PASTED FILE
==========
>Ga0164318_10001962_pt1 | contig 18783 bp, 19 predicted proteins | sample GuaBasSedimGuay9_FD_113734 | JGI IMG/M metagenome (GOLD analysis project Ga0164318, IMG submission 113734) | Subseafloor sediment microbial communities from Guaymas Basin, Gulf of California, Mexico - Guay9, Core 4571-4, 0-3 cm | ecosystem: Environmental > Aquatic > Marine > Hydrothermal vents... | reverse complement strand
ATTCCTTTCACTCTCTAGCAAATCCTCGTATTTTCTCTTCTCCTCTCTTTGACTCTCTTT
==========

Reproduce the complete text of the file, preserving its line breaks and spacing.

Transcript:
>Ga0164318_10001962_pt1 | contig 18783 bp, 19 predicted proteins | sample GuaBasSedimGuay9_FD_113734 | JGI IMG/M metagenome (GOLD analysis project Ga0164318, IMG submission 113734) | Subseafloor sediment microbial communities from Guaymas Basin, Gulf of California, Mexico - Guay9, Core 4571-4, 0-3 cm | ecosystem: Environmental > Aquatic > Marine > Hydrothermal vents... | reverse complement strand
ATTCCTTTCACTCTCTAGCAAATCCTCGTATTTTCTCTTCTCCTCTCTTTGACTCTCTTT